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John Blackburn

(1923-1993)
John Fenwick Blackburn (born Northumberland, 26 June 1923; died 1993) was a British novelist who wrote thrillers, horror novels, and The Flame and the Wind (1967), an unusual historical novel set in Roman times, in which a nephew of Pontius Pilate tries to discover the facts about the crucifixion of Jesus. His horror novels are often structured as thrillers, with detective story plots involving international espionage, but leading to a supernatural resolution. This means that, as with some of the books of James Herbert, many of Blackburn’s horror novels are notable for pace and plotting rather than for atmospheric effects. Blackburn specialized in mixing modern concerns such as germ warfare and international conspiracies with ancient traditions and curses, often to ingenious effect. Many of his books feature stock characters, including General Charles Kirk of British Intelligence and his friends, the scientist Sir Marcus Levin and his Russian wife Tania. Blackburn’s novels Nothing But the Night and The Gaunt Woman were the basis for screenplays. The Gaunt Woman appeared as a made for TV movie in 1969 as Destiny of a Spy and Nothing But the Night was released to theaters in 1972.

A Scent of New-Mown Hay: Very suspenseful

Readers’ average rating:

 A Scent of New-Mown Hay by John Blackburn

The old whimsical phrase "there's fungus among us" might not sound so amusing after a reader finishes John Blackburn's first novel, A Scent of New-Mown Hay. This short (my New English Library paperback edition from 1976 is only 160 pages long) but densely written book originally appeared in 1958, and is a curious combination of sci-fi, horror and spy thriller. I first came to hear of it after reading a very laudatory article on the novel in the excellent overview volume Horror: Another 100 Best Books edited by Stephen Jones and Kim Newman. And yes, A Scent of New-Mown Hay certainly does contain its horrific elements, although the less said about them, the better. I'd hate to spoil any surprises for prospective readers.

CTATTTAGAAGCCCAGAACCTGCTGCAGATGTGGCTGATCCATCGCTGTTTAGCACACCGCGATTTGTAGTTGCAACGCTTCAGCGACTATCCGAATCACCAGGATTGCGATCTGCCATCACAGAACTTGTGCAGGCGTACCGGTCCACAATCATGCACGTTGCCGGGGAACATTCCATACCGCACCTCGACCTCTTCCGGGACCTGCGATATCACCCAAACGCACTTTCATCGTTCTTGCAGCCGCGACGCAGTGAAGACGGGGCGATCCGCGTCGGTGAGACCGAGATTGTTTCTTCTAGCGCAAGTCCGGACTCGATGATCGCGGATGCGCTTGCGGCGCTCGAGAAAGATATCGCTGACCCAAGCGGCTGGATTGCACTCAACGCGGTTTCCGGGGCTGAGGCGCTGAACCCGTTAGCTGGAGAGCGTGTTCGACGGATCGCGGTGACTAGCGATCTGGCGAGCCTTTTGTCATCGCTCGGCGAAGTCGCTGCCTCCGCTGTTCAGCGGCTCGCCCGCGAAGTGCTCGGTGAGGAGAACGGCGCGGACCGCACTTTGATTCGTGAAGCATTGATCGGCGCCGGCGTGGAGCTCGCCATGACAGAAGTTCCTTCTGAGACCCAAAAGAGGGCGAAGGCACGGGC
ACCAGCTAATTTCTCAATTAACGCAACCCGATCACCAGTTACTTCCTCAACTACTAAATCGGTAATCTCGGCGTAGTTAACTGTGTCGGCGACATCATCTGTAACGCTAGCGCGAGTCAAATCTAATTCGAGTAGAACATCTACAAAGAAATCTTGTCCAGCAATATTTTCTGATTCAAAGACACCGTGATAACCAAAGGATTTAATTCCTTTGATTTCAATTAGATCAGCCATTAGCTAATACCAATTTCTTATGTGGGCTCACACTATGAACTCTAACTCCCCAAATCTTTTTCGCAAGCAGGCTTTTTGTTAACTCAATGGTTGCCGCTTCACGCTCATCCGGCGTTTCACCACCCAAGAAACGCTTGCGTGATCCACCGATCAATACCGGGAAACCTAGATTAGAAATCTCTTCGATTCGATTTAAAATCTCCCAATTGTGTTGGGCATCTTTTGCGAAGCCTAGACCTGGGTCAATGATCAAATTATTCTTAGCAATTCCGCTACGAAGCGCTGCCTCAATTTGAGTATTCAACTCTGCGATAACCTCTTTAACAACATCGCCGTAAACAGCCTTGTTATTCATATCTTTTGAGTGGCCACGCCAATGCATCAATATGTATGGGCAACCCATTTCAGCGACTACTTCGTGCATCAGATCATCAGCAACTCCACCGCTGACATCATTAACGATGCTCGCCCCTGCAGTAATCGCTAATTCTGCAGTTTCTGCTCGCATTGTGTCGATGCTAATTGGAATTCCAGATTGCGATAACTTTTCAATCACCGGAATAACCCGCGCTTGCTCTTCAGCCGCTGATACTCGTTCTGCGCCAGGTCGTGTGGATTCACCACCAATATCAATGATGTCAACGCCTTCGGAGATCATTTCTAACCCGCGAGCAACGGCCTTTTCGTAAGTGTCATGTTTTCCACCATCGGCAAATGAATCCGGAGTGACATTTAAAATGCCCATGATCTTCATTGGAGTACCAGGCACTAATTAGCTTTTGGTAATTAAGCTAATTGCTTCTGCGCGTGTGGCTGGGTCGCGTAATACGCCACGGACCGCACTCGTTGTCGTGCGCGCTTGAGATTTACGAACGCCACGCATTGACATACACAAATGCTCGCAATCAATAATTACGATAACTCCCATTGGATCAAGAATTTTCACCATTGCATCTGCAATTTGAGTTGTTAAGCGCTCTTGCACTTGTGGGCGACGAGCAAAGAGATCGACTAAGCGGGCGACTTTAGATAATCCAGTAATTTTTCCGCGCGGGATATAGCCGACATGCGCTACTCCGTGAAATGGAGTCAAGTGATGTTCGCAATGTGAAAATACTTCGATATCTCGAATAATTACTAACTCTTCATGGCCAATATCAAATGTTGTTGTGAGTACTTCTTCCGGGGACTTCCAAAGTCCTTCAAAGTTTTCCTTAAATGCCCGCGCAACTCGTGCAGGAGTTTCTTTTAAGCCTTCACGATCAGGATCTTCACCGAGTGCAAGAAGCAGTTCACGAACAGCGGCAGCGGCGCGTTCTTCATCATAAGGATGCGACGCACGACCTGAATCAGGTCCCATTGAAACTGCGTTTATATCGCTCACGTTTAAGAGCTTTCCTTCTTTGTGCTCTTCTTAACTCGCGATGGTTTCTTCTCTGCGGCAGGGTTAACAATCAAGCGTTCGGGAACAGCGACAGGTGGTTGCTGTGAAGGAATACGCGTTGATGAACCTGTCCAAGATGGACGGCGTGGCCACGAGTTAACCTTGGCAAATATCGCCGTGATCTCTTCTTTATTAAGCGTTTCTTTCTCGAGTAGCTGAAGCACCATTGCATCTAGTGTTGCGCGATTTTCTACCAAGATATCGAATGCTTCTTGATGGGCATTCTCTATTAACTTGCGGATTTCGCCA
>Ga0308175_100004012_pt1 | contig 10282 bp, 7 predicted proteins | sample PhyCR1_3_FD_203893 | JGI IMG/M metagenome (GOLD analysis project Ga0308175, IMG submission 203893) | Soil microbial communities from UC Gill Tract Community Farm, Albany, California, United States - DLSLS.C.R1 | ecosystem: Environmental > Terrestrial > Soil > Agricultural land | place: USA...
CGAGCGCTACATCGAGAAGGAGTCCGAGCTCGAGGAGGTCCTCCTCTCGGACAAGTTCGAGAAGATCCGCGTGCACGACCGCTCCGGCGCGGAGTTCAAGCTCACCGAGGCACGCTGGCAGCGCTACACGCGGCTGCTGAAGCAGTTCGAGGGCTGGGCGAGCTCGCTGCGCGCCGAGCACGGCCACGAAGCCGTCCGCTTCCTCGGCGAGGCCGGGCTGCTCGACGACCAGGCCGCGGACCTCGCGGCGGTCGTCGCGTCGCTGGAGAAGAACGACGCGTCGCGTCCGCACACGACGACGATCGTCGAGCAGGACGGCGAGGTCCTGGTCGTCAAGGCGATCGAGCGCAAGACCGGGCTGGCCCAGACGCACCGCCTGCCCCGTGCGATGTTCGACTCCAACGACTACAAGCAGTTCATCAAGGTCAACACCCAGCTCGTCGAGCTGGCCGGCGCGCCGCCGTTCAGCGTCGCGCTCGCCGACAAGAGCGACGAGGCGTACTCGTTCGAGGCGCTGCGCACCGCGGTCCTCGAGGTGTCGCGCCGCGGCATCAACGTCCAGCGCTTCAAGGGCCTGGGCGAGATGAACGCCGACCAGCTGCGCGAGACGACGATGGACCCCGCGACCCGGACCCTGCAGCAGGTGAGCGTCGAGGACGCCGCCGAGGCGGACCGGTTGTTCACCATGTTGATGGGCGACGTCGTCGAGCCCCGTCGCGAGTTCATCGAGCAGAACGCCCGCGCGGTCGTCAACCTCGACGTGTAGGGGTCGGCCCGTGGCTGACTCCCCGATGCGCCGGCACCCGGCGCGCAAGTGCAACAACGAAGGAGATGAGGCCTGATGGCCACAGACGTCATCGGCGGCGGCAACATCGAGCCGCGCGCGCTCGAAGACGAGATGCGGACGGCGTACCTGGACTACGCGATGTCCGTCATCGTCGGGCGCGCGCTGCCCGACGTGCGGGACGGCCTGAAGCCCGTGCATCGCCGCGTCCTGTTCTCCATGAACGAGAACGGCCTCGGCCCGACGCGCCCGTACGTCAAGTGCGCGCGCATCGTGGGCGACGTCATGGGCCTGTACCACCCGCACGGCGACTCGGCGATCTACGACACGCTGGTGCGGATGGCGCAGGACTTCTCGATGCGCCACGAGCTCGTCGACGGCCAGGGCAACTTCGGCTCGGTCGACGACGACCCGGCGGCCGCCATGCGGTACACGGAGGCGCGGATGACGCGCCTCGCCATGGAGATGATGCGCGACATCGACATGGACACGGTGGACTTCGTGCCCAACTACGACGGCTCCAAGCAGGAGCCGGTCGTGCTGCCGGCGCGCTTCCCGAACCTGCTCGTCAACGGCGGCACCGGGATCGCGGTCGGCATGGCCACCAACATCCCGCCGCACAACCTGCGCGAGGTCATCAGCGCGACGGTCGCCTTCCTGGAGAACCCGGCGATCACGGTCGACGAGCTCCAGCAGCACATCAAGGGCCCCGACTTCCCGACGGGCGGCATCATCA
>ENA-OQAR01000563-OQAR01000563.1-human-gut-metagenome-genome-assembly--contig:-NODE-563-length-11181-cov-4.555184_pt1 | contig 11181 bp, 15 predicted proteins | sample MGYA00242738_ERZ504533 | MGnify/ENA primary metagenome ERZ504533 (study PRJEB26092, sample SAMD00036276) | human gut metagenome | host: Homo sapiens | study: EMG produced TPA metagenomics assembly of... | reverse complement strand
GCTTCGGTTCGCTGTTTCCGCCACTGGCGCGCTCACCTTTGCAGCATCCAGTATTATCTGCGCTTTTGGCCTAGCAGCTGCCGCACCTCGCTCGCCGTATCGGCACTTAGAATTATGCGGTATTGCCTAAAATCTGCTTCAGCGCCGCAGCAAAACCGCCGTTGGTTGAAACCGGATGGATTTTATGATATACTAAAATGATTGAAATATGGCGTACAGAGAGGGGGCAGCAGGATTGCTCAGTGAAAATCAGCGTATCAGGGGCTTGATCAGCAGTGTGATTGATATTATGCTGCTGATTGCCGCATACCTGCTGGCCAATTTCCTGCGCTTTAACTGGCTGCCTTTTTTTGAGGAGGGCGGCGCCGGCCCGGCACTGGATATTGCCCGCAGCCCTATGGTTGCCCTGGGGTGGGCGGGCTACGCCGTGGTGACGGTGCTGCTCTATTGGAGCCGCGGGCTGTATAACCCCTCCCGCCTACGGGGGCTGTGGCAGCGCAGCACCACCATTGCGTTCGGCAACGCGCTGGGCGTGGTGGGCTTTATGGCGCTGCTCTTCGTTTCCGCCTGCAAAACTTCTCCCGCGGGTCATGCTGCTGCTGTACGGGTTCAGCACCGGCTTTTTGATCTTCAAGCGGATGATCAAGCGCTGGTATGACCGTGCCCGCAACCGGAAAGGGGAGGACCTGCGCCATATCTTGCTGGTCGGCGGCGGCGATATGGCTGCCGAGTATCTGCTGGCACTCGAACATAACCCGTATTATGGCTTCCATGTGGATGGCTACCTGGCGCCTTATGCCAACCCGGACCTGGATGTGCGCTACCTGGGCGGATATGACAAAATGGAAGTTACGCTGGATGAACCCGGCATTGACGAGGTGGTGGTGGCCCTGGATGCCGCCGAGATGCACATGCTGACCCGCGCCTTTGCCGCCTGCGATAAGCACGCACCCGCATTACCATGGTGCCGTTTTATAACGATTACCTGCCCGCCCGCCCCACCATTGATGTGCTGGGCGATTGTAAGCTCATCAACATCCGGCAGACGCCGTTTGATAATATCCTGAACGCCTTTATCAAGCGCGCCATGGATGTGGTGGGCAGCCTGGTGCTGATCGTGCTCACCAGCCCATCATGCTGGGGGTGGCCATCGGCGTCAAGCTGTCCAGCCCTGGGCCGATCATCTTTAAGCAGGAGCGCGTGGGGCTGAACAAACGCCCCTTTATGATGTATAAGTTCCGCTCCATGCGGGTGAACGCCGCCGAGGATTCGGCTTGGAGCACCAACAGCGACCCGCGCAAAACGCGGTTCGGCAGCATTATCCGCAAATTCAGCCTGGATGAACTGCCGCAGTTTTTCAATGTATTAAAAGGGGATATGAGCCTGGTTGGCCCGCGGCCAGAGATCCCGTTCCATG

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More books by John Blackburn

Most of John Blackburn’s work is out of print.

John Blackburn Children of the NightChildren of the Night — (1966) Publisher: A series of unfathomable but violent incidents has begun to plague the picturesque moorside village of Dunstonholme, none of which can be satisfactorily explained. The famed explorer, J Molden Mott, is staying in the village and is keen to investigate, especially after the Rev Ainger, a noted local historian, takes the time to fill him in on more detail. It seems that similar incidents have been going ever since a fanatical religious sect called the Children of Paul massacred the entire village before heading out to sea where they were presumed drowned. But Ainger believes otherwise, and Mott and the local doctor, Tom Allen, come to agree with his incredible theories that the sect actually stayed on the mainland and settled down Pounder’s Hole, a deep local cave, where they still remain nearly 700 years later as mutated creatures, telepathic and extremely dangerous. They also agree on a plan of action to deal with the sect before they return to the surface to act out the Day of Judgement. However, Ainger’s attempts to persuade his bishop backfires horribly, as he leads a thousand-strong crowd up onto the moors to greet the sect with love.


John Blackburn Children of the Night, Bury Him DarklyBury Him Darkly — (1969) Publisher: A diabolically imaginative story of murder by unseen forces, from the author of Children of the Night.

 


John Blackburn For Fear of Little MenFor Fear of Little Men — (1972) Publisher: One of the author’s best novels. Occult thriller about the revival of a pagan cult and its followers’ efforts to exterminate humanity.

 


John Blackburn Children of the Night, Bury Him Darkly, Our Lady of PainOur Lady of Pain — (1974) Publisher: John Blackburn again displays his talent for the macabre combined with the hair-raising suspense which has delighted so many readers. As Blackburn addicts have grown to expect from him, this is a real don’t-turn-off-the-lights horror story with a final, unthinkable twist at the end.